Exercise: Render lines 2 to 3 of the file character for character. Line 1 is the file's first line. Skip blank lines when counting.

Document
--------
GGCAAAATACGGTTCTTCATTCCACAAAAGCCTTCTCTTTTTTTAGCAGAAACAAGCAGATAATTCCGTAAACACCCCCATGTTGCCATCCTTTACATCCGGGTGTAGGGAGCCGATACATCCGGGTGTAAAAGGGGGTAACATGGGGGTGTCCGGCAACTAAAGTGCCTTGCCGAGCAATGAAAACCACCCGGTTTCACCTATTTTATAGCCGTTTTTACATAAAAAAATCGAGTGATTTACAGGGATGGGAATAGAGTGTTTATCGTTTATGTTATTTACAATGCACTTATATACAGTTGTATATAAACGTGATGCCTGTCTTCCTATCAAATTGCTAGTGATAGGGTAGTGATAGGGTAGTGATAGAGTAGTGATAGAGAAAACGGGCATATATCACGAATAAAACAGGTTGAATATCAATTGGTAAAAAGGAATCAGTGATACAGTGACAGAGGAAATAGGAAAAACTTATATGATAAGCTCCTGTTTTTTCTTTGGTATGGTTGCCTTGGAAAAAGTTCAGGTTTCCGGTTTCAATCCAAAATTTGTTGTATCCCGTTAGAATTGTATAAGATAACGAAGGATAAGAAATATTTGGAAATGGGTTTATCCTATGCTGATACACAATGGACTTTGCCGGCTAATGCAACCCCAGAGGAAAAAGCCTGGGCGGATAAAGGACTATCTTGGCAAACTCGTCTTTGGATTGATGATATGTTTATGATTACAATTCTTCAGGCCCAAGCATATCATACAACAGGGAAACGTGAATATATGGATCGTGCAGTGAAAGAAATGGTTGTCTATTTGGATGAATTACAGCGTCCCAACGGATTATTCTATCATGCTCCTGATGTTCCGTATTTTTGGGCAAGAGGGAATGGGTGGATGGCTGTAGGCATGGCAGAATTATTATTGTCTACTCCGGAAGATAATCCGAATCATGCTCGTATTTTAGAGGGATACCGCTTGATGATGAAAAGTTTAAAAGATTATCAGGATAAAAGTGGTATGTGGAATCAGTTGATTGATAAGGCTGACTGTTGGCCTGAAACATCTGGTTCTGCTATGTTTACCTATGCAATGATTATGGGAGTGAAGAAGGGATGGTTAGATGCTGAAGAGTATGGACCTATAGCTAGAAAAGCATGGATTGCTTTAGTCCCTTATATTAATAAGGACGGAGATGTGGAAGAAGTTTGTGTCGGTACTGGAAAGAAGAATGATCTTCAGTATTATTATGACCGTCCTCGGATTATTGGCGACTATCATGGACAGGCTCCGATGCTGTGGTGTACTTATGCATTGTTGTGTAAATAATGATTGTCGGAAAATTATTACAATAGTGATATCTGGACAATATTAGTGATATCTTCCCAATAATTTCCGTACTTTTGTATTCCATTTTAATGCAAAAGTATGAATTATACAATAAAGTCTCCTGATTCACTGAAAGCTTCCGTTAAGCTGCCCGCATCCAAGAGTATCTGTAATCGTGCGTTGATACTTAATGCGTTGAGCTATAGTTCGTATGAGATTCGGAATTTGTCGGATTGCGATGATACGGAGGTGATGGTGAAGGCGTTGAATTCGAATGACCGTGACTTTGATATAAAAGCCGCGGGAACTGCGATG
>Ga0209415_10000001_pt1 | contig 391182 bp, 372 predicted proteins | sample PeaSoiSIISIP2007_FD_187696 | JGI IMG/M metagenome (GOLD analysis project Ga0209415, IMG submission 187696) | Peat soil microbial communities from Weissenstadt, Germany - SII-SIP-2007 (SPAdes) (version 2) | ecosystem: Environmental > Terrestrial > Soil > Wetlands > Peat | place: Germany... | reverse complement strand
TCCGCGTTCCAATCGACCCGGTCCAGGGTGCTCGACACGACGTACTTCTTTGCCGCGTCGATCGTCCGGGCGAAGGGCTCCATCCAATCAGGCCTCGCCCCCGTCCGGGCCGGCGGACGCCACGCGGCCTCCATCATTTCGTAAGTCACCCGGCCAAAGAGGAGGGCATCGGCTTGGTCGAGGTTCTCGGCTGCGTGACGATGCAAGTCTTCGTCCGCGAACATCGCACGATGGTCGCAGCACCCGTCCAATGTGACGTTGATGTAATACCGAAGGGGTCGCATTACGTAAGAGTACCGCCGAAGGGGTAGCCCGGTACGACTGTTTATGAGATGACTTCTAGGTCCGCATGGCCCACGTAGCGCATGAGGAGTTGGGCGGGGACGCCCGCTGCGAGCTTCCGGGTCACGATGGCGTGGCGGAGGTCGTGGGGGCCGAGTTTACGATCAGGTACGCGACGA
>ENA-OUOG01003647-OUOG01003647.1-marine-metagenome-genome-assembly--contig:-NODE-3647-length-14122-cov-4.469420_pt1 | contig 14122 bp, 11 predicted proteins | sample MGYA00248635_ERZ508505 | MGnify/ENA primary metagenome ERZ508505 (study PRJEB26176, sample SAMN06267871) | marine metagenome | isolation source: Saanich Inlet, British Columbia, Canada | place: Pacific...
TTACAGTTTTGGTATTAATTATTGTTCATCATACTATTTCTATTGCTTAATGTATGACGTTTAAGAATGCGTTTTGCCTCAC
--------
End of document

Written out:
>Ga0209415_10000001_pt1 | contig 391182 bp, 372 predicted proteins | sample PeaSoiSIISIP2007_FD_187696 | JGI IMG/M metagenome (GOLD analysis project Ga0209415, IMG submission 187696) | Peat soil microbial communities from Weissenstadt, Germany - SII-SIP-2007 (SPAdes) (version 2) | ecosystem: Environmental > Terrestrial > Soil > Wetlands > Peat | place: Germany... | reverse complement strand
TCCGCGTTCCAATCGACCCGGTCCAGGGTGCTCGACACGACGTACTTCTTTGCCGCGTCGATCGTCCGGGCGAAGGGCTCCATCCAATCAGGCCTCGCCCCCGTCCGGGCCGGCGGACGCCACGCGGCCTCCATCATTTCGTAAGTCACCCGGCCAAAGAGGAGGGCATCGGCTTGGTCGAGGTTCTCGGCTGCGTGACGATGCAAGTCTTCGTCCGCGAACATCGCACGATGGTCGCAGCACCCGTCCAATGTGACGTTGATGTAATACCGAAGGGGTCGCATTACGTAAGAGTACCGCCGAAGGGGTAGCCCGGTACGACTGTTTATGAGATGACTTCTAGGTCCGCATGGCCCACGTAGCGCATGAGGAGTTGGGCGGGGACGCCCGCTGCGAGCTTCCGGGTCACGATGGCGTGGCGGAGGTCGTGGGGGCCGAGTTTACGATCAGGTACGCGACGA